Web Server Management: Running Apache 2.2 under Linux

Bob Dowling

University of Cambridge Computing Service

Jon Warbrick

University of Cambridge Computing Service

Installation: This course will first illustrate how to load the Apache package on a Linux server. The course uses a SUSE Linux Enterprise Server version 10 (SLES 10) system. This section of the course is Linux specific, and to a large extent SLES specific.

Configuration: The course will then demonstrate how to configure the web server from the ground up. The course does not teach tweaking of the default configuration but rather the writing of a configuration from scratch. The configuration will be suitable for a system running multiple virtual hosts. This part of the course applies to Apache on any platform.

These notes, and supporting material such as copies of the configuration files used in the course, are available at http://www-uxsup.csx.cam.ac.uk/~jw35/courses/apache/ Questions from web-server administrators in the University about running Apache, or other web matters, can be sent to .

Table of Contents
1. Installing the software
1.1. Installing the packages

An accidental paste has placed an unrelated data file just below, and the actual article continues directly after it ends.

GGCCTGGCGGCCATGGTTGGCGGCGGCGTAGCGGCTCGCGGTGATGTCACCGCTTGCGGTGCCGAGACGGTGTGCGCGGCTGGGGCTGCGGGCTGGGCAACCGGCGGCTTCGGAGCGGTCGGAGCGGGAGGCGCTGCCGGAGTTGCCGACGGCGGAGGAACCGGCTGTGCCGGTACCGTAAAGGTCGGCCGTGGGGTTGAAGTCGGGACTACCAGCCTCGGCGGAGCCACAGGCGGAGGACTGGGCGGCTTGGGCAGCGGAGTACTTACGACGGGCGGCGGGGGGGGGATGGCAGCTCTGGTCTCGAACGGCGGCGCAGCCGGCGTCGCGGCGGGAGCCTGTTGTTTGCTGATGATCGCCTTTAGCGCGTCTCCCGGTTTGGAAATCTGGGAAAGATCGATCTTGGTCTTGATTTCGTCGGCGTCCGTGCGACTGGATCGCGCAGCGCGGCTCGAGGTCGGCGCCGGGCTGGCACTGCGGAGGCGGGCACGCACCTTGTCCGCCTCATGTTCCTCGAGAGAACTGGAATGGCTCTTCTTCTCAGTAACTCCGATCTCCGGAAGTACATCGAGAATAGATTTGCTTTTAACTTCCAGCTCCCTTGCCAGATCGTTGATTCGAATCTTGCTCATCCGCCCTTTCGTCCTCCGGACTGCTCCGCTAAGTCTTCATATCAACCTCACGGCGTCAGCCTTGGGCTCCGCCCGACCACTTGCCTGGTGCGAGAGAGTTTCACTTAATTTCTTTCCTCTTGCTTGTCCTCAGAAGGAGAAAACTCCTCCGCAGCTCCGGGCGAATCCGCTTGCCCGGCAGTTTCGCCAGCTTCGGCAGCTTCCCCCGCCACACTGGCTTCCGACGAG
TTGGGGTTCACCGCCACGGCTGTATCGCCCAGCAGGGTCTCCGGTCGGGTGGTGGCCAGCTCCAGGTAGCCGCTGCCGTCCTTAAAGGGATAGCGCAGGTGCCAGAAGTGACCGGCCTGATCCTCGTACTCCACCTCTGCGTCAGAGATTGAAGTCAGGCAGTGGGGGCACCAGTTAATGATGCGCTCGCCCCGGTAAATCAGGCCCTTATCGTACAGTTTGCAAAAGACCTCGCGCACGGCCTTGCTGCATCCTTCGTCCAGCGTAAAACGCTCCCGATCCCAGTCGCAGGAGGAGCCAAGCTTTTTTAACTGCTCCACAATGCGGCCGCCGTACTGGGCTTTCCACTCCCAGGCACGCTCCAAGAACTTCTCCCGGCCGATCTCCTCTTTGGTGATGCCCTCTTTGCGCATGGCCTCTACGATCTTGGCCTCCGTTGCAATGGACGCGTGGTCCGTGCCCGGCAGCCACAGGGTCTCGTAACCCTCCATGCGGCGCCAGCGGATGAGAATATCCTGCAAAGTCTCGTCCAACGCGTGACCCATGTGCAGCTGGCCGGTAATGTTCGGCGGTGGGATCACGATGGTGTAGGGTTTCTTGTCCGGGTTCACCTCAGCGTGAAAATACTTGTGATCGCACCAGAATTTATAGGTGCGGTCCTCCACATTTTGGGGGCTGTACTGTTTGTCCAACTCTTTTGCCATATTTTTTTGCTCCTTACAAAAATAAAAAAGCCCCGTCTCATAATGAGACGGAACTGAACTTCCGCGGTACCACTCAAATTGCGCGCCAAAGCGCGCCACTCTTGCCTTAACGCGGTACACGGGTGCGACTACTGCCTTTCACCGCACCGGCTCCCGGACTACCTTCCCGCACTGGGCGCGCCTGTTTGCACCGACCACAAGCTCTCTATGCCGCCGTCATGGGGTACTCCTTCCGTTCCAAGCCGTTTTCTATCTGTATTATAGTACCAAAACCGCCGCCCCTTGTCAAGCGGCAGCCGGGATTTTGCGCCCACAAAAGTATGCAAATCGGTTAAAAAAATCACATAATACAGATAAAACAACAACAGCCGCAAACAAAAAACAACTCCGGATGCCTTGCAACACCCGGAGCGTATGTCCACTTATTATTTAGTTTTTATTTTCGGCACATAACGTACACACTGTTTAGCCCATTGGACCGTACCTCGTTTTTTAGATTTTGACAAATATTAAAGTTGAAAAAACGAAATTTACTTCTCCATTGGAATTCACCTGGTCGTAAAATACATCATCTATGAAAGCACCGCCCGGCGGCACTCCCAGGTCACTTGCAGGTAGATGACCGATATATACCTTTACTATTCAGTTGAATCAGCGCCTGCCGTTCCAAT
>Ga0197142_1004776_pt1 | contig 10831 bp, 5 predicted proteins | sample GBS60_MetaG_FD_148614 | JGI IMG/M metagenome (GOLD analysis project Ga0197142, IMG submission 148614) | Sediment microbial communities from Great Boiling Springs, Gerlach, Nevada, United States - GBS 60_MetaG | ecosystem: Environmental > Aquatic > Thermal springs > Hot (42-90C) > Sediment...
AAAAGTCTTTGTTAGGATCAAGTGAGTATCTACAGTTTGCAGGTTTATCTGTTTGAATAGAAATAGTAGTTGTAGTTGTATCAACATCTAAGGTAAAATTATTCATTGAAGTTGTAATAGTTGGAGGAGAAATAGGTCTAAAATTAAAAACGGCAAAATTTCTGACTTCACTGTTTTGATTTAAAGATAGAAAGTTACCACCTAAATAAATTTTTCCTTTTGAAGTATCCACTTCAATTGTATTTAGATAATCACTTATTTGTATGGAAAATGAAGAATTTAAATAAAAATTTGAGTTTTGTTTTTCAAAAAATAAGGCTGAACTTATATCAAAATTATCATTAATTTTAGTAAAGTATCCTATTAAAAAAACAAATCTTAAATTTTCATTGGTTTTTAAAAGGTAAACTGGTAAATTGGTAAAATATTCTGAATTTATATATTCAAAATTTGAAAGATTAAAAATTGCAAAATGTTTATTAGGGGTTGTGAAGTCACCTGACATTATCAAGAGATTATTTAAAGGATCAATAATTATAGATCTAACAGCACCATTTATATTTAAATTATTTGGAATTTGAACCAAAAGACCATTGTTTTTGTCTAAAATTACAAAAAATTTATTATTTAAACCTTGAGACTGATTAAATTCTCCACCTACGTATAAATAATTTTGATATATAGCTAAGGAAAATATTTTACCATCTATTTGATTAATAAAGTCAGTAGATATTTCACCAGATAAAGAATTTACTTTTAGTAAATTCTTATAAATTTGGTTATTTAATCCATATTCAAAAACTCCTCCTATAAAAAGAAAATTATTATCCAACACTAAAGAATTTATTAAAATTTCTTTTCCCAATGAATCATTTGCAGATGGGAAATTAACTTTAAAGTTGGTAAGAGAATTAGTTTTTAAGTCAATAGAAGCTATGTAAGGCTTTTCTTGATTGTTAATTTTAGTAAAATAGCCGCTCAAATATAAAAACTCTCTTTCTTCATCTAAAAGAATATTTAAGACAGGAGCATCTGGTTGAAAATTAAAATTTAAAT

1.2. Changes made to the system
1.3. Quick and Dirty Web Server
1.4. Apache documentation
2. The site's design
2.1. The server we want
2.2. One server, multiple 'virtual' hosts
2.3. Structures of HTTP queries and responses
3. Getting started
3.1. The least we can get away with
3.2. Virtual hosts
3.3. Reloading the configuration
4. Supporting MIME types
4.1. The Content-Type: header
4.2. MIME types on a SLES system
4.3. Loading and using the MIME module
5. Setting Options
5.1. Symbolic links
6. Handling directories
6.1. The problem with directories
6.2. Using default documents
6.3. Automatic indexing of directories
6.3.1. Basic listings
6.3.2. Improving the listings
6.3.3. Using an HTML table
6.3.4. Summary of the auto-indexing module
6.4. Using both modules
7. Logging
7.1. The error log
7.2. Access logs
7.3. Log rotation
8. Users' own web pages
9. Delegated control
9.1. Customising only part of a web site
9.2. Using Access Files
10. Access control
10.1. Two posibilities
10.2. Access control based on client IP address
10.3. Access control by client identity
10.4. Variations on a theme of user identification
10.5. University of Cambridge 'Raven' authentication
10.6. Mix and match: Location and Authentication
10.7. Blocking access to files
11. Conclusion
11.1. A finished configuration file
A. Apache modules
B. Reference information for logging
List of Tables
A-1. Modules shipped as part of the base apache2 package.
A-2. Modules shipped as part of other packages.
B-1. Escape sequences for custom logs
B-2. HTTP status codes